Exegetical Notes - Matthew 28:1-10
A. Comparison of texts:
v. 1 - "in the end of the Sabbath" (KJV); "after the Sabbath" (NIV, NJB, NRSV)
v. 2 - "sepulcher" (KJV, NJB); "tomb" (NIV, NRSV)
v. 3 - "great earthquake" (KJV, NRSV); "violent earthquake" (NIV, NJB)"
v. 6 - "he is/has risen" (KJV, NIV, NJB); "he has been raised" (NRSV)
v. 7 - same as v. 6 (NRSV is in passive mode)
v. 9 - "All hail . . . held him by the feet" (KJV); "Greetings . . . clasped his feet" (NIV, NJB);
"greetings . . . took hold of his feet" (NRSV) "peace be with you" (TEV)
B. Greek criticism:
v. 1 - "after the Sabbath" (opse de sabbaton) the Sabbath ended at sunset on Saturday; this phrase apparently coincides with the phrase found in Mark's Gospel - "the Sabbath having passed" (diagenomenou tou sabbatou), though Mark further deals with something that occurred on the evening after Sabbath (Mark 16:1), but Matthew doesn't. It is difficult, then, to understand this opening phrase in this pericope as meaning other than "as the Sabbath came to an end," or "when Sabbath was over." In Matthew's context, it further describes events which relate to traditions of Sunday morning. Then , the next phrase, "towards dawn," can be rendered as "when the Sabbath had already passed into the next day." At the same time, the modern calendars give further cause for discussion. The Greek phrase "the first day of the week," found in all four gospels (mia sabbatou or mia ton sabbaton) is not necessarily an obvious referral of a particular "day" of the "week" as it is often translated into English. By the time of the Didache the plural sabbata clearly meant "week," and the order of the days certainly makes Sunday the "first day" of the week. But the notes of time in our gospels concerning the resurrection, together with the confused chronology of Holy Week, make it hazardous to say with any confidence whether the evangelists wished us to understand Saturday or Sunday at this point. (Anchor Bible 358)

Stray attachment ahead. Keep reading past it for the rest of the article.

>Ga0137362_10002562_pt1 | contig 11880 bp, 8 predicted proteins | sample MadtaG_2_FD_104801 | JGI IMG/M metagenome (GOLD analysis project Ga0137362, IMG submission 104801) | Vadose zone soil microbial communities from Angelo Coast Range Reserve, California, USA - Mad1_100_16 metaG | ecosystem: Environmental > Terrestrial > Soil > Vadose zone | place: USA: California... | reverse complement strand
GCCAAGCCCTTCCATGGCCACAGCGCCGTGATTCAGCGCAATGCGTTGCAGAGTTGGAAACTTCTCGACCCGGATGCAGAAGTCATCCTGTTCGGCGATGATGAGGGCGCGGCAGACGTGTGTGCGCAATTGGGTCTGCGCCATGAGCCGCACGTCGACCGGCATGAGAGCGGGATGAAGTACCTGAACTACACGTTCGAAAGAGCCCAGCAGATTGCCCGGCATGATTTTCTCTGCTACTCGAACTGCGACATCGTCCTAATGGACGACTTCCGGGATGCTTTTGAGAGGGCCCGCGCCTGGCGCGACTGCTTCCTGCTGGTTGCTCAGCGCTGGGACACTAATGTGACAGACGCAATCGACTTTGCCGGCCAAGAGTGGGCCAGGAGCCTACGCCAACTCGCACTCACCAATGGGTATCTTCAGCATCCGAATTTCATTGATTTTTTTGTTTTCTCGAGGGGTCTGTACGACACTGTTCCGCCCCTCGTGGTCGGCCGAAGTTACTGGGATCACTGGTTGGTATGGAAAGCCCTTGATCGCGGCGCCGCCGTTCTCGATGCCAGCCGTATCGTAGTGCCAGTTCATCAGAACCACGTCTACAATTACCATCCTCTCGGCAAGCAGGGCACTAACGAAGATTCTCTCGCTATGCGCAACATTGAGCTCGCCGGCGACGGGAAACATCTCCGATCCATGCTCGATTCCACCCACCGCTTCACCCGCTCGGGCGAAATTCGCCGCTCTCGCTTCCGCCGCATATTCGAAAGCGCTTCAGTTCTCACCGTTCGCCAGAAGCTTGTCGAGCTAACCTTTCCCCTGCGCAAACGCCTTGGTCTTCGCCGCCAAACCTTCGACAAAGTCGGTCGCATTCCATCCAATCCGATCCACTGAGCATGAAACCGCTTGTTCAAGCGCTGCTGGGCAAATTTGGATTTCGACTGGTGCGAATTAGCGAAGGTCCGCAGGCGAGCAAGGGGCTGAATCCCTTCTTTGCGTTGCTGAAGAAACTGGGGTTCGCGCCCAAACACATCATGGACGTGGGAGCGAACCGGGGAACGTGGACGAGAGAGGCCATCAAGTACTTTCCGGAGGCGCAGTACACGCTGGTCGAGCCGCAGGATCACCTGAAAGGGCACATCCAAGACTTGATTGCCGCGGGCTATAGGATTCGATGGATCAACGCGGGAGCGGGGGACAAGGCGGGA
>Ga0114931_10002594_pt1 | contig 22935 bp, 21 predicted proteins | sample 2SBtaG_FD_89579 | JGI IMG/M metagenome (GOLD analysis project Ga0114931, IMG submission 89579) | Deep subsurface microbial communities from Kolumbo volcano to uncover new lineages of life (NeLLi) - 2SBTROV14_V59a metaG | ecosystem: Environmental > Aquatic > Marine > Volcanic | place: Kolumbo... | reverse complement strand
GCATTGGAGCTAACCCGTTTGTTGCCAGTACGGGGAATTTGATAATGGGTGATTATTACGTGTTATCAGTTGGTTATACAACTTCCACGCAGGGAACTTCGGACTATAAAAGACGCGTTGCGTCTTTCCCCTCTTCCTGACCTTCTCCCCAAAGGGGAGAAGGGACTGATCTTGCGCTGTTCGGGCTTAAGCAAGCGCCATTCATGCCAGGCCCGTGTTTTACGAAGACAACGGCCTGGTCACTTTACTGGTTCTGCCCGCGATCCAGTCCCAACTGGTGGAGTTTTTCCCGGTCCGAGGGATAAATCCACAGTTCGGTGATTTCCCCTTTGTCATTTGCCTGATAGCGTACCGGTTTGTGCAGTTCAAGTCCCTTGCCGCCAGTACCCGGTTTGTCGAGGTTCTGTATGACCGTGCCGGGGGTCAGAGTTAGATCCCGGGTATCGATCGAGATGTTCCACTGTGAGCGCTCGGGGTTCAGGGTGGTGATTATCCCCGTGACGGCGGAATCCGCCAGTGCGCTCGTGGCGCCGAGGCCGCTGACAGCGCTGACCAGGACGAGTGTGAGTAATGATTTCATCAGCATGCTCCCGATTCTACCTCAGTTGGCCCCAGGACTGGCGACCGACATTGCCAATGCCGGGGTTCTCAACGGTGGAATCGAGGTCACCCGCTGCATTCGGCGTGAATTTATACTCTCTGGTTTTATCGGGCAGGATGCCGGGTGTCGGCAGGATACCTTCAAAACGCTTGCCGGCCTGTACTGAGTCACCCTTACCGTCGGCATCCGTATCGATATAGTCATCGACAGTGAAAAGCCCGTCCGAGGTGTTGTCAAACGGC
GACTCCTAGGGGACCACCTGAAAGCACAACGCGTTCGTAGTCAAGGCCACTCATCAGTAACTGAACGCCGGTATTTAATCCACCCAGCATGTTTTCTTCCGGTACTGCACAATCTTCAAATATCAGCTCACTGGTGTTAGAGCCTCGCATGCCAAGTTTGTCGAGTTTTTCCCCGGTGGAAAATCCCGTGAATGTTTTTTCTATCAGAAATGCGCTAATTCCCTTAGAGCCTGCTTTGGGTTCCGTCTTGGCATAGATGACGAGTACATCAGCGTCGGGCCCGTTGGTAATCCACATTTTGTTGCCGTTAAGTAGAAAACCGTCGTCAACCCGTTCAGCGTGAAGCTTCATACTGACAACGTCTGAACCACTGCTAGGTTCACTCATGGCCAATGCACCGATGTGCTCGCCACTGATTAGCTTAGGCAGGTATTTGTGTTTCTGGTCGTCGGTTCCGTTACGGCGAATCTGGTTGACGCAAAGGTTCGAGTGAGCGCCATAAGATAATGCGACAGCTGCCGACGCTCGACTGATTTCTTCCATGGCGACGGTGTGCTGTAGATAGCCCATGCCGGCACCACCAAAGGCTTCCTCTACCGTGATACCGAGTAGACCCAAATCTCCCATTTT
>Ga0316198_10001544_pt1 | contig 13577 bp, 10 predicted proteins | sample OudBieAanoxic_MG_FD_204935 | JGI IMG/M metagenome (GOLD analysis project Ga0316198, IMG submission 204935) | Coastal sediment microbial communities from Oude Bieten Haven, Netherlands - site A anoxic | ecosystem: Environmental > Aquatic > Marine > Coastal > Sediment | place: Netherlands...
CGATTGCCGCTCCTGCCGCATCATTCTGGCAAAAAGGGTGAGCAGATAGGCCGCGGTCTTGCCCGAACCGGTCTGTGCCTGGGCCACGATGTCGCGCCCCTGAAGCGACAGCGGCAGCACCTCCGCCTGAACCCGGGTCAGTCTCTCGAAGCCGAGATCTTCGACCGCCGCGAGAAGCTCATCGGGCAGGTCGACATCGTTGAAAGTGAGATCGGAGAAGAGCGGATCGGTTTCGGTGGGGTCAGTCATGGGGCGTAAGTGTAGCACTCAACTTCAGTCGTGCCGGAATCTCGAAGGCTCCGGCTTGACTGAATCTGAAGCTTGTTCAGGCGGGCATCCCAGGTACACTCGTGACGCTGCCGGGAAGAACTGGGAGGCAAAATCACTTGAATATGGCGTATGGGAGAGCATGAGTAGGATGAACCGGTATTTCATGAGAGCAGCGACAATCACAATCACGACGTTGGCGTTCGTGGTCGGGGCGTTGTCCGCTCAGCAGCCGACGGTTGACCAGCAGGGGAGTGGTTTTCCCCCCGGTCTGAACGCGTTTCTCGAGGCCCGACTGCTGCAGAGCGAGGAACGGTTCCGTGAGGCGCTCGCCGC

There is quite a contrast in Matthew in verses 2-4 as compared to Mark. Mark has the women as the ones who question how the stone was moved. Matthew and Luke have the women find the tomb open, while John attributes a similar scenario but with Mary Magdalene.
vv. 2-3 - "Earthquake" (seismòòs), the historicity of this is not clear, or whether "earthquake" and the appearance of the angel in the form of "lightning" may be symbolic dramatizations of God's raising Jesus.